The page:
We are told on the Himalayan Art Resources website that, according to common belief,  Zanabazar instructed his students to depict him with a vajra and a bell when the image was to be seen by religious practitioners. The rich gilding, soft facial features and large overlapping lotus petals on the base are typical of works coming out of his workshop. Instead of beading (to signify stamens) the top of the base is decorated with a floral motif.

17th-18th century, Mongolia, Padmasambhava and consorts, gilt copper alloy and pigments, from the Sandor P. Fuss collection, photo by Rossi & Rossi.

 

Bhutan, a few lamas

17th century, Bhutan, Drukpa lama, possibly Damcho Pekar, bronze (copper alloy), at the Liverpool Museum (UK).

This lama, possibly the 4th Je Khenpo (the senior religious authority of Bhutan), has an elongated torso typical of the 17th century and a moveable head and right arm. He holds a manuscript in his left hand and does the gesture of debate/teaching with the other, displaying a diamond incised in his palm. His patched robe is decorated with an incised floral pattern.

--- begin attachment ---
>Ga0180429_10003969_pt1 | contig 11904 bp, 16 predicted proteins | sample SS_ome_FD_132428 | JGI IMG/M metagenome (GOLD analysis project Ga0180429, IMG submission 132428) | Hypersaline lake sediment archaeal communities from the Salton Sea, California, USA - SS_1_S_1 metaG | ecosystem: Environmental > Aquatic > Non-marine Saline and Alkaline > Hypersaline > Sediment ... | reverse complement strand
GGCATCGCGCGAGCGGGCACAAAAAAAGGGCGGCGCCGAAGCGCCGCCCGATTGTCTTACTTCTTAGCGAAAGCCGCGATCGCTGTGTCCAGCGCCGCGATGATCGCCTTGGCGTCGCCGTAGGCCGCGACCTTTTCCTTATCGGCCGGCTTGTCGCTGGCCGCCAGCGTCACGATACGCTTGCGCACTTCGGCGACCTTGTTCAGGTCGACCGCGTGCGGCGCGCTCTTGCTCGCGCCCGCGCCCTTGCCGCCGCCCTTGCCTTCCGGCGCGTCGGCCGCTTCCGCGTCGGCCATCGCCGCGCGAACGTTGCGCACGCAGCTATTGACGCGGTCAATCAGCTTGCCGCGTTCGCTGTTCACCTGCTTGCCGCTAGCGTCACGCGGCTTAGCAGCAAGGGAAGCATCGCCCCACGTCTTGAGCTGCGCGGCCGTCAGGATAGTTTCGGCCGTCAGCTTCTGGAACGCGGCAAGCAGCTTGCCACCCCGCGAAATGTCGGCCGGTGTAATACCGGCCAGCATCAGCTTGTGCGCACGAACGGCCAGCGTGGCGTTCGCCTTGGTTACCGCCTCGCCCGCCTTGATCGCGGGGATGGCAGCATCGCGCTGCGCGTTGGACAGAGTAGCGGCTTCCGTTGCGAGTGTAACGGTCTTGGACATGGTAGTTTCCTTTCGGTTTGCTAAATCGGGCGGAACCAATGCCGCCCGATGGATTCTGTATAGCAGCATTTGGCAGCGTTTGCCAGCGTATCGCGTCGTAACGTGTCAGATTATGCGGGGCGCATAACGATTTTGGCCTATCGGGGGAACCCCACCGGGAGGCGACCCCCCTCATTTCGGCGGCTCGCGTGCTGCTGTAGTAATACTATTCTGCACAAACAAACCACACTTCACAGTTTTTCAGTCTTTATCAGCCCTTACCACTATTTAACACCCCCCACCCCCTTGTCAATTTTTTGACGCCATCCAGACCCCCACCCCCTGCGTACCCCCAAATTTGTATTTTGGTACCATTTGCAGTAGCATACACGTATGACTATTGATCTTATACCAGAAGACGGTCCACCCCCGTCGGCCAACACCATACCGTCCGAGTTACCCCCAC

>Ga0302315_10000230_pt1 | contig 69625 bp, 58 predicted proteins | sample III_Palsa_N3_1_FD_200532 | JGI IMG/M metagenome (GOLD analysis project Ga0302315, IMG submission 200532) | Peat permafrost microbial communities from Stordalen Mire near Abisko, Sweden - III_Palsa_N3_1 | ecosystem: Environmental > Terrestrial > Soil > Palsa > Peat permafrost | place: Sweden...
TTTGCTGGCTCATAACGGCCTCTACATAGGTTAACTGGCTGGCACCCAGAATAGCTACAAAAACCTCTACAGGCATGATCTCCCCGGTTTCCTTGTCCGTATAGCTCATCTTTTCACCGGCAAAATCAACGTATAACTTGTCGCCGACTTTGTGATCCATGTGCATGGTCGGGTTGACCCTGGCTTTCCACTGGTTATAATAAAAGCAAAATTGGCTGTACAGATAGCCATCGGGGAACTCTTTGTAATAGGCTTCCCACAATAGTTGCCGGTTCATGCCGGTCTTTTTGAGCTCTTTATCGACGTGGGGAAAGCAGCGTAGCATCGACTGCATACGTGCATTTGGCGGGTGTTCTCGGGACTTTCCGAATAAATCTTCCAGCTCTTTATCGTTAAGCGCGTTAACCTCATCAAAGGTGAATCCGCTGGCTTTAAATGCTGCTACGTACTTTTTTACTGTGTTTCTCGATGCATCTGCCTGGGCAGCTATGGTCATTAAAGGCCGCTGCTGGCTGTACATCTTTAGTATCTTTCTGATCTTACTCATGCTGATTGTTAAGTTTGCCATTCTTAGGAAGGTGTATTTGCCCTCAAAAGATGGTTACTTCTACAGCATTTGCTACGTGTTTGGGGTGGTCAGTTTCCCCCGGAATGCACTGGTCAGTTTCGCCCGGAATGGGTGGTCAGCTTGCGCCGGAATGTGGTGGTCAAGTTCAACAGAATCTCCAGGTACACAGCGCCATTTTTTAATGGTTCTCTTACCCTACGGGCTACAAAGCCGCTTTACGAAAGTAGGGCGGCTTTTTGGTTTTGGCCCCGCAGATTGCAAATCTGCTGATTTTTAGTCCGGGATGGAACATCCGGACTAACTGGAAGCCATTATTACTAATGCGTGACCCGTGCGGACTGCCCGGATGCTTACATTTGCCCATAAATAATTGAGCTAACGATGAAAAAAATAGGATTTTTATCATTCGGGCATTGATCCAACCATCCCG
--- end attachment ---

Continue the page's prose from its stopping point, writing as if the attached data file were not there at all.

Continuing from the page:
17th-18th century, Bhutan, Drukpa lama, Tenzin Rabgye, gilt copper alloy on a more recent brass base, private collection, photo by Bonhams.

A portrait of the 4th Druk Desi of Bhutan (an administrative ruler), dressed in fine silk garments with an incised motif and wearing the Drukpa Kagyu hat. His hands do the ‘turning the wheel of dharma’ gesture.

18th century, Bhutan, Drukpa lama Mipam Tanpa’i  (Mipham Tenpa’i), wood, private collection, published on Himalayan Art Resources.

Mipham Tenpa’i (1567-1619) is portrayed here with a distant gaze, almost like a buddha. His left hand does the meditation gesture while the other is ‘calling Earth to witness’. His clothes and face have been painted with cold gold, the hair and facial features with pigments.

18th century, Bhutan, Drukpa lama, wood, same as before.

On the contrary, this lama has been given very life-like facial features. He wears sumptuous Chinese silk garments including a meditation cloak.